Recently I shot around a competition with someone who was going high on every target over 45yds. Everything else seemed to be fine so he couldn’t have been a turn out on his scope. It was all a bit of a mystery and I could see he was getting incredibly frustrated at missing yet another at 47yds.
After a quick chat about what he’d changed on his set up, he said he’d changed nothing, the gun was fine over the chronograph and the grouping was good. Then I asked if he’d changed his pellets, “Yes but why would that make a difference? The last lot were great and these new ones group really well at 25yds”.
Well, all pellets are not the same. Even though they may be the same brand, head size and weight, that doesn’t mean they will actually be the same or will do the same thing my Field Target Ninjas!
Let me explain a little bit about pellets, batches and runs, plus why it’s important to Field Target shooters. In a perfect world, all pellets would be equal and they’d all would work in your gun perfectly, but they don’t.
Some guns are very pellet fussy and some aren’t. I’ve owned an Air Arms EV2 MKIV that would shoot anything without the barrel being cleaned. It wasn’t fussy about anything you put down the barrel. My new gun, a Feinwerkbau 800, is incredibly sensitive to the type of pellet and needs cleaning after every 200 shots. Even with the perfect pellet, if I don’t clean the barrel then my groups at 50yds start to open up from a 15mm group to a 40mm group, which is no help to a Field Target shooter.
Finding the perfect pellet can be a costly and time-consuming process but it’s worth putting the effort in for the peace of mind it brings. Let’s look at the data on the back of each tin and explain what it means.
On JSB’s you’ll see a label like this on the back of each tin
First Number: 34070016
Second Number: 0
Third Number: 4.52
Let’s break down that first big number:
34 = The number of the pressing die that was used to make the pellets.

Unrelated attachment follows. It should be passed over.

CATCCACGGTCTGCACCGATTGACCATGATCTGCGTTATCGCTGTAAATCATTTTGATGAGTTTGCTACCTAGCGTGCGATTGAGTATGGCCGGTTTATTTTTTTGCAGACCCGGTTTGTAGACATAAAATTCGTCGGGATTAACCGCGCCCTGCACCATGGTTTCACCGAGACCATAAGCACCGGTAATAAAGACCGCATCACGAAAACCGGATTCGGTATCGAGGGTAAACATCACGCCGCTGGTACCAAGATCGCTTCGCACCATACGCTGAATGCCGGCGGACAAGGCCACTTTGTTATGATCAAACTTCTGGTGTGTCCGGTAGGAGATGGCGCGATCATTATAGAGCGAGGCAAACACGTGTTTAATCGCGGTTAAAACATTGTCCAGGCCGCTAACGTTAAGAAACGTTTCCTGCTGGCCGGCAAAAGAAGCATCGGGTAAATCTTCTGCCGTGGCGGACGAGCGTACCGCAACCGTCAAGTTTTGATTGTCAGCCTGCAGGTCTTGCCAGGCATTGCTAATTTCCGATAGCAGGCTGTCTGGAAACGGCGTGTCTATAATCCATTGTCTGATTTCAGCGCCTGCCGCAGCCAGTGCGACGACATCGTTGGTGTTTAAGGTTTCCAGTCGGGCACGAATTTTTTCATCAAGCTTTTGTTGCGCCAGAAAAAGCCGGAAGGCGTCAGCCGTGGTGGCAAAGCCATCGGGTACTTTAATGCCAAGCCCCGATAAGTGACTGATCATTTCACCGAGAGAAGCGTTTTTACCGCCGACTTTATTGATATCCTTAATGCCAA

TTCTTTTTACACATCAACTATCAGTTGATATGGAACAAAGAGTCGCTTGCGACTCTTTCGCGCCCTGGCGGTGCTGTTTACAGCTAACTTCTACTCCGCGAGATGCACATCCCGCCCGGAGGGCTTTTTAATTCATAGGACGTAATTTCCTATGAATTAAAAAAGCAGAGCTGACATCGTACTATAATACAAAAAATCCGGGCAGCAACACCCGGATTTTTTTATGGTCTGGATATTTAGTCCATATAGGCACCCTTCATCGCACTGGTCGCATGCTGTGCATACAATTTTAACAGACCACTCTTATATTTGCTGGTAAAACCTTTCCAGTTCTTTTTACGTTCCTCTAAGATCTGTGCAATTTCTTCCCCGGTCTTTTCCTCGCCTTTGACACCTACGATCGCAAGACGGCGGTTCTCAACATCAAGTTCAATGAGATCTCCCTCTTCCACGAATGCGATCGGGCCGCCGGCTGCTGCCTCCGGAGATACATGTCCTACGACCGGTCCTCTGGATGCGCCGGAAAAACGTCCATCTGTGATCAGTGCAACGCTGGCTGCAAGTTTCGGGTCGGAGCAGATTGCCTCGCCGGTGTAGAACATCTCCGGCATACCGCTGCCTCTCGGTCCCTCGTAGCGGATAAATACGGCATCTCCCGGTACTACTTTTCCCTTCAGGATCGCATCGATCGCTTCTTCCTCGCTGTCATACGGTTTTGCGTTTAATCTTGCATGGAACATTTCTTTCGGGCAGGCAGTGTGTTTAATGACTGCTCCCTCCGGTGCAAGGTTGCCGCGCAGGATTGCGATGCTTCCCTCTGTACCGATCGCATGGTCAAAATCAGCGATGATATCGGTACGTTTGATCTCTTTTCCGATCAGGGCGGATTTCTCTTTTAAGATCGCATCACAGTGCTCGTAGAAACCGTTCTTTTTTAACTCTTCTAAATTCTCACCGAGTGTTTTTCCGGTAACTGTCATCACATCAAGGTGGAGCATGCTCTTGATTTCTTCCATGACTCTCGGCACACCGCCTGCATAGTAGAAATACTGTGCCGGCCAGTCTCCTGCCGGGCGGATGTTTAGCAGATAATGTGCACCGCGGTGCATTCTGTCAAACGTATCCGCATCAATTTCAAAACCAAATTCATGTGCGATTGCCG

07 = Personal number of the employee in Production.
00 = Personal number of the employee in Quality Control.
16 = The year of production, which is 2016.
Now the Second Number: 0 = Manufacturing batch run number.
Third Number: 4.52 = Pellet’s head size.
On Air Arms Pellets you’ll see a label like this on the back of each tin.
First Number 2
Second Number 17.2.2016
Third Number 4.52
Fourth Number S1
Fifth Number 38
OK, let’s break down these numbers.
2 = The number of the pressing die that was used to make the pellets.
17.2.2016 = Date of production
4.52 = Pellet’s head size.
S1 = Manufacturing batch run number.
38 = Personal number of the employee in Quality Control.
What I look for (I use JSB’s) is the number of the pressing die and the manufacturing batch number, so in this case 34 and 0. Usually, when I’m running low on pellets I’ll contact my supplier and ask for a list of dies and batches he has in. I’ll buy single tins of different ones and test them all in my gun, I usually buy at least 10 different tins.
I work my way through each tin, testing 30 to 40 pellets at 50 to 55yds to see how they group. Testing at a lower range isn’t really worthwhile as the biggest changes will always occur at greater distances. I’ve had pellets that grouped brilliantly at 45yds but shockingly at 50yds, so I don’t bother testing at the lower ranges anymore.
Once I find a die and batch that suit my gun and give me small enough groups, I buy at least 1yrs worth. That’s about 100 tins to be exact (see what I did there?) because the last thing I want to be doing is searching for pellets every 6 months. If I could afford to buy more then I would, it’s just another job off the list for me.
If you are using Air Arms pellets, the important numbers to look for are again the Die, Batch and Manufacturing Run numbers.
If you have a gun that isn’t fussy then you’re lucky because mine only likes certain dies and batches. I wish I knew what the exact variations were in the manufacturing process but I’ll be honest and tell you that I don’t. However I do know that I wouldn’t risk a competition with a fresh tin straight from the shop.
Some people go further and like to wash, resize, lube and weight their pellets. This takes a lot of time and while it’s something I’ve done in the past I don’t bother anymore. I’ve found a good batch for now but my old EV2 did seem to like lubed pellets! If you want to go through that whole ritual it’s really up to you. I’m not 100% convinced it’s a good use of time but I do know lots of people who do and it keeps them off the streets I guess!
I know all of the above sounds quite complex and perhaps even unnecessary but if you want to be consistent then you need to look beyond just yourself and the gun, your pellets are also important. It’s worth putting the effort into researching your pellets and buying a good supply if you can afford it. I know people on the circuit that are still shooting pellets from 2010. That should give you an idea of how much stock people will buy when they find that mega batch.
Don’t forget, if you ignore this advice when you change pellets, you may also have to change your scopes clicks, otherwise you could end up shooting too high or low, and your groups could be the size of a dustbin lid. You have been warned!